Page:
Japan's trade minister said Kazakhstan's move this week to suspend work on the huge Kashagan oilfield echoed Russia's row over the Sakhalin-2 oil project and he cautioned against the spread of global resource nationalism.
By Osamu Tsukimori and Kentaro Hamada
TOKYO (Reuters) - Japan's trade minister said Kazakhstan's move this week to suspend work on the huge Kashagan oilfield echoed Russia's row over the Sakhalin-2 oil project and he cautioned against the spread of global resource nationalism.
Akira Amari, who was reappointed on Monday as Minister of Economy, Trade and Industry, said on Tuesday he would investigate the Kazakh authorities' freezing of Italy's Eni-led development of the Caspian Sea site, the world's biggest oil find in decades, on mainly ecological grounds.
The move recalled Russia's dispute with Royal Dutch Shell, which ended with the oil giant losing control of a major oilfield to the Russian state gas monopoly last year.
Japanese oil developer Inpex Holdings Inc. has said it hopes to keep its 8.3 percent stake in the Kashagan field.
Current high oil prices have made resource nationalism more attractive to producing countries around the world.
"It would not be good if a situation like Sakhalin became common," Amari told a group of reporters in an interview.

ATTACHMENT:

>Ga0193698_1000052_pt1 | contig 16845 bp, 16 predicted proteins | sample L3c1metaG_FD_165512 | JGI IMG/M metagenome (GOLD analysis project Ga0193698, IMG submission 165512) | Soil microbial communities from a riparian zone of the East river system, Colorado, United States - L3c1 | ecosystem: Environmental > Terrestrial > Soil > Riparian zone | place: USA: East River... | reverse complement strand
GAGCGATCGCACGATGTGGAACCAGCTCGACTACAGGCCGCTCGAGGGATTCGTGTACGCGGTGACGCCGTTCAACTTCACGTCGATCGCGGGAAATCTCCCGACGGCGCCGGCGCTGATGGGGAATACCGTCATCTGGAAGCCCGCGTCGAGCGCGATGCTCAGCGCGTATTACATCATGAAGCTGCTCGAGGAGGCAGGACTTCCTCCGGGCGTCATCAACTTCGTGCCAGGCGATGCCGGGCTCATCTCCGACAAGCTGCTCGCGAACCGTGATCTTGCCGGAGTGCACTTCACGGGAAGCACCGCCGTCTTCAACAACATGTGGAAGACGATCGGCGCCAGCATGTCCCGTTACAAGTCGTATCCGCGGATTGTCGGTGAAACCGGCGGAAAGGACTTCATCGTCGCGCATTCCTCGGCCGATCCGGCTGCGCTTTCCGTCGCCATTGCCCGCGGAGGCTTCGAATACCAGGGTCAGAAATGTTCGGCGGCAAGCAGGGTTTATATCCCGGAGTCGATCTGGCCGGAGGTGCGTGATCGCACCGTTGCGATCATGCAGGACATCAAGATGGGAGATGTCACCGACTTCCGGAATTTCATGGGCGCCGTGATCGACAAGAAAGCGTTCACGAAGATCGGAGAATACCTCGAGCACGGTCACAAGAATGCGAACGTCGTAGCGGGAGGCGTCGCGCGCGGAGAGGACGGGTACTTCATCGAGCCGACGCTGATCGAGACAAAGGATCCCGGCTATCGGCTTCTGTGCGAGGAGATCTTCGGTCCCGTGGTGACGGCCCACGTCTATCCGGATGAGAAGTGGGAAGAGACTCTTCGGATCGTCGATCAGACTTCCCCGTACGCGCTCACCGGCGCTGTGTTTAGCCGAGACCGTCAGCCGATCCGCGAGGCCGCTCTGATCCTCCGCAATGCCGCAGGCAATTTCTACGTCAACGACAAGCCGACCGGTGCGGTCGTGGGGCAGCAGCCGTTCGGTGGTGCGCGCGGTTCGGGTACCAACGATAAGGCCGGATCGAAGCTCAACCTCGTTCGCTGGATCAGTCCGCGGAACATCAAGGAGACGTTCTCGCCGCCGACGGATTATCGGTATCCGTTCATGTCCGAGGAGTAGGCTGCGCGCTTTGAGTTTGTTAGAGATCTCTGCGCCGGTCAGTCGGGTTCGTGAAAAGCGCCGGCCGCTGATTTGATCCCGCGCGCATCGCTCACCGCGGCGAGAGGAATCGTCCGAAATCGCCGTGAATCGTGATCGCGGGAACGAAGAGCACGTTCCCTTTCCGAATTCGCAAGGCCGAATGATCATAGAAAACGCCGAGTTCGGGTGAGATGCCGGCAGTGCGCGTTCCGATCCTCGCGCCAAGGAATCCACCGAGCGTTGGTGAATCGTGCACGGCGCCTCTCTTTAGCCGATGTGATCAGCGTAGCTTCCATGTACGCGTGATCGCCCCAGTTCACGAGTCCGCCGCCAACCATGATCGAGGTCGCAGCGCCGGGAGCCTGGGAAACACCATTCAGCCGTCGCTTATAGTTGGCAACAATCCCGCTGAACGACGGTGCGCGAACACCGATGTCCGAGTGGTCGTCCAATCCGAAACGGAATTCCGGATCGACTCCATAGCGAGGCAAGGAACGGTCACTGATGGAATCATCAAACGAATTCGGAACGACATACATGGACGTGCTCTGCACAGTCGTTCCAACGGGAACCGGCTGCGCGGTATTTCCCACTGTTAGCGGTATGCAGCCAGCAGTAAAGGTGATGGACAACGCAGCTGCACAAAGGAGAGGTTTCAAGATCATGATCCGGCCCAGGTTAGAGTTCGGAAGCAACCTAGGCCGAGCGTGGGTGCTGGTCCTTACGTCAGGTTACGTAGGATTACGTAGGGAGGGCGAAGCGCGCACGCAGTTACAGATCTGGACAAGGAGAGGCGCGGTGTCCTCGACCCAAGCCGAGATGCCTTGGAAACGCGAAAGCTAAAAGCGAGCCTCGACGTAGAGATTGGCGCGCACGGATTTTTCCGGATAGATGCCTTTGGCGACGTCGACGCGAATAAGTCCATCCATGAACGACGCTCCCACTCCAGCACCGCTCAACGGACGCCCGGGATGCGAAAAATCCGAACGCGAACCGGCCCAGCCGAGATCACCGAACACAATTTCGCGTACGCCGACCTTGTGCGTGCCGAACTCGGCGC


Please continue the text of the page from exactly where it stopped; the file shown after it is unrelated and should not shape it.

He said that a contract, if not fulfilled, cannot be called a contract and there was nothing more important than credibility in economic transactions.
"Development of legal systems to back that up heightens nations' credibility and fosters investment, and I want the nations with resources to understand that."
TEPCO NUCLEAR PLANT
Referring to indefinite shutdown of Tokyo Electric Power Co.'s (TEPCO) Kashiwazaki-Kariwa nuclear plant in northwestern Japan, caused by a major July earthquake, Amari said he had no schedule yet for the plant's restart.
TEPCO, Asia's biggest utility, has been struggling to meet soaring electricity demand during a summer heatwave since the nuclear plant, the world's largest by capacity, was shut down.
"Inspections of the nuclear reactors are being carried out, and we will allow operations at the facility to resume starting with those units which are found to have no problems," the minister said.